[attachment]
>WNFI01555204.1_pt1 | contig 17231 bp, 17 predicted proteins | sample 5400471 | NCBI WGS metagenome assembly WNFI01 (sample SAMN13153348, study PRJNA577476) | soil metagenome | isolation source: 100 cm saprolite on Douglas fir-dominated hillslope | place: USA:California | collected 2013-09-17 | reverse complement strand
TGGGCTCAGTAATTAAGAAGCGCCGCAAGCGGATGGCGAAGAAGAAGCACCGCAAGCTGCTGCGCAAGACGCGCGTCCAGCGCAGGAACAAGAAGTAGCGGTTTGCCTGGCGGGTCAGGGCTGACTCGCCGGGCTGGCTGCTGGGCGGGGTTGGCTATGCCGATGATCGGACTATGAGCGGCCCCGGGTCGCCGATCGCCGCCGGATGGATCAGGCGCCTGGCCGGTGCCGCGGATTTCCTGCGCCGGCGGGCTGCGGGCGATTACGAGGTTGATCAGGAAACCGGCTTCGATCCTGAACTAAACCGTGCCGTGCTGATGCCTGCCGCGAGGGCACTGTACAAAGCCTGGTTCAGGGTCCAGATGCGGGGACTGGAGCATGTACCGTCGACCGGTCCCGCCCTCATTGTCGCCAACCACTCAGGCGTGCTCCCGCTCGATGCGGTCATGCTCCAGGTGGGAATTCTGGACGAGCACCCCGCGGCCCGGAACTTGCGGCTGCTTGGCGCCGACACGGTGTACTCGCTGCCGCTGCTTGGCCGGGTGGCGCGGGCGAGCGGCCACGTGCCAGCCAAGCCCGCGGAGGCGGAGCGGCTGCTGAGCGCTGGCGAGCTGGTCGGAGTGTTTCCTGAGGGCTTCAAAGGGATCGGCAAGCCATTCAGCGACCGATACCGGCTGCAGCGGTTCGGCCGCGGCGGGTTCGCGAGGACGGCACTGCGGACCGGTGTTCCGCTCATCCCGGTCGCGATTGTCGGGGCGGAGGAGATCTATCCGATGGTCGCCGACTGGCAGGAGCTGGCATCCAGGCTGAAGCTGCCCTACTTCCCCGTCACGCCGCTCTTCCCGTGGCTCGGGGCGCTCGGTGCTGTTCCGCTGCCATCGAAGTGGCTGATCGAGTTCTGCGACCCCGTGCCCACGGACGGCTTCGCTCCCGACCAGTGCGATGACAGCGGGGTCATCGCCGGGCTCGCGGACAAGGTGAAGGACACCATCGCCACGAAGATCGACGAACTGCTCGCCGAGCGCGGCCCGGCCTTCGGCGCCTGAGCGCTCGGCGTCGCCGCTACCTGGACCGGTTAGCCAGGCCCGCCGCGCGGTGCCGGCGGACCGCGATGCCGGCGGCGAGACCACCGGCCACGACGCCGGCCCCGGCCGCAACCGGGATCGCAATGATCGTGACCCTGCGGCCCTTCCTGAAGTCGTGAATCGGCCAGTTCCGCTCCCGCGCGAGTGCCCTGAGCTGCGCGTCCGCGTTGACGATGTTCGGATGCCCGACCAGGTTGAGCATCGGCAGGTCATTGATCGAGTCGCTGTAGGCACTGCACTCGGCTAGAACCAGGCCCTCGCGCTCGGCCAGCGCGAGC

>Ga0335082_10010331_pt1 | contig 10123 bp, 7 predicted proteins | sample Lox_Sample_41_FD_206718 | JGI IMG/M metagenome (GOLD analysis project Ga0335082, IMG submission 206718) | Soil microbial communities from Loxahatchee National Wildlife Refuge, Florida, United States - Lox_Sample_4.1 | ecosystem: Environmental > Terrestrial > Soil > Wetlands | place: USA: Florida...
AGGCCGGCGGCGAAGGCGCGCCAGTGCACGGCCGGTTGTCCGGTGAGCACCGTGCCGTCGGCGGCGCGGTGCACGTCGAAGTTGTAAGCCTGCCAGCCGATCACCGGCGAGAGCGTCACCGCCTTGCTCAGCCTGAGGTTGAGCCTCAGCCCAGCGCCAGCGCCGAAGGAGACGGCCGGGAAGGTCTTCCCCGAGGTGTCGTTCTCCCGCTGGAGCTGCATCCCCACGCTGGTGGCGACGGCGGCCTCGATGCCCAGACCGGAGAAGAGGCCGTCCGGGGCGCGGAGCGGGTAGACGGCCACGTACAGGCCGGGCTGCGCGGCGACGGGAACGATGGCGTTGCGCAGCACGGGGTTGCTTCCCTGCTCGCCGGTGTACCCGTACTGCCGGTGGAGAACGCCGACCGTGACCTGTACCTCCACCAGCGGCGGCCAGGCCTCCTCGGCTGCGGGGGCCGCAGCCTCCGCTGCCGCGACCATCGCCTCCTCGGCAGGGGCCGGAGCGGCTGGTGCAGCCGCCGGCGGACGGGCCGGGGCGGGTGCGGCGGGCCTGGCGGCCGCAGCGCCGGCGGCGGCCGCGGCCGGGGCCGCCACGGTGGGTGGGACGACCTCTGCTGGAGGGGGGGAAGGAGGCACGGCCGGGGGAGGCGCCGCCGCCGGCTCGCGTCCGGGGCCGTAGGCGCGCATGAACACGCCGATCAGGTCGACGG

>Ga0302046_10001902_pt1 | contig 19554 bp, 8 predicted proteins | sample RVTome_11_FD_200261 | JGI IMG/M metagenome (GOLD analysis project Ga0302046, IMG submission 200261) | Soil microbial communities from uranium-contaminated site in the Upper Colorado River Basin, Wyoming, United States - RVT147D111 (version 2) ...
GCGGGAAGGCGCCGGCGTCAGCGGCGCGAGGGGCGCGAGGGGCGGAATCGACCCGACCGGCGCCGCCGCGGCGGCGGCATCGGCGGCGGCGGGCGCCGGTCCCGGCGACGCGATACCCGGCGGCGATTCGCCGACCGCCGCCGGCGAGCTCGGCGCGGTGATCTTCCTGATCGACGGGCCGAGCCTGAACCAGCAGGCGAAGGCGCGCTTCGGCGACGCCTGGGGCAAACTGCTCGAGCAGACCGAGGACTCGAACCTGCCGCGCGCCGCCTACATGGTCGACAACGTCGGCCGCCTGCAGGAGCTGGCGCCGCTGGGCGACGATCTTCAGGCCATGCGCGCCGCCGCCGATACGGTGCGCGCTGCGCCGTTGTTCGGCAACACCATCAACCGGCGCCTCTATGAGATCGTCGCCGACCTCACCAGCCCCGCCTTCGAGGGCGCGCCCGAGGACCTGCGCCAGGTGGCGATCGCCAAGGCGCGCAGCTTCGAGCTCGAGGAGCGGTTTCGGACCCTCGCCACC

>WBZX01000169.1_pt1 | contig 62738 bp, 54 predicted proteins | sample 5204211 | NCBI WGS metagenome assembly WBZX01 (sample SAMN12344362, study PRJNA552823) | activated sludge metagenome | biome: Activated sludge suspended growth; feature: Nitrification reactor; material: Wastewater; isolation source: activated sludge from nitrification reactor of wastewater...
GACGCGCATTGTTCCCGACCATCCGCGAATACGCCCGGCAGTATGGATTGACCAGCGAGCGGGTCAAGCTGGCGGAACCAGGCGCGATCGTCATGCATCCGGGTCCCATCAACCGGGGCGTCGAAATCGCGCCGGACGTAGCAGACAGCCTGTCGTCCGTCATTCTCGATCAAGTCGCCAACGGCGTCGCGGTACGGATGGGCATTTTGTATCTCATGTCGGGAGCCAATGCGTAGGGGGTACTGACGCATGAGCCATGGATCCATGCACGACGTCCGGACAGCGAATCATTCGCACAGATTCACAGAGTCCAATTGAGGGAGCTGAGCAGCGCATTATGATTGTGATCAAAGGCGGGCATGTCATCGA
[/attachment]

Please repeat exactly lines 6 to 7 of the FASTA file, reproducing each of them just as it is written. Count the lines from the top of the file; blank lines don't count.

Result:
GCGGGAAGGCGCCGGCGTCAGCGGCGCGAGGGGCGCGAGGGGCGGAATCGACCCGACCGGCGCCGCCGCGGCGGCGGCATCGGCGGCGGCGGGCGCCGGTCCCGGCGACGCGATACCCGGCGGCGATTCGCCGACCGCCGCCGGCGAGCTCGGCGCGGTGATCTTCCTGATCGACGGGCCGAGCCTGAACCAGCAGGCGAAGGCGCGCTTCGGCGACGCCTGGGGCAAACTGCTCGAGCAGACCGAGGACTCGAACCTGCCGCGCGCCGCCTACATGGTCGACAACGTCGGCCGCCTGCAGGAGCTGGCGCCGCTGGGCGACGATCTTCAGGCCATGCGCGCCGCCGCCGATACGGTGCGCGCTGCGCCGTTGTTCGGCAACACCATCAACCGGCGCCTCTATGAGATCGTCGCCGACCTCACCAGCCCCGCCTTCGAGGGCGCGCCCGAGGACCTGCGCCAGGTGGCGATCGCCAAGGCGCGCAGCTTCGAGCTCGAGGAGCGGTTTCGGACCCTCGCCACC

>WBZX01000169.1_pt1 | contig 62738 bp, 54 predicted proteins | sample 5204211 | NCBI WGS metagenome assembly WBZX01 (sample SAMN12344362, study PRJNA552823) | activated sludge metagenome | biome: Activated sludge suspended growth; feature: Nitrification reactor; material: Wastewater; isolation source: activated sludge from nitrification reactor of wastewater...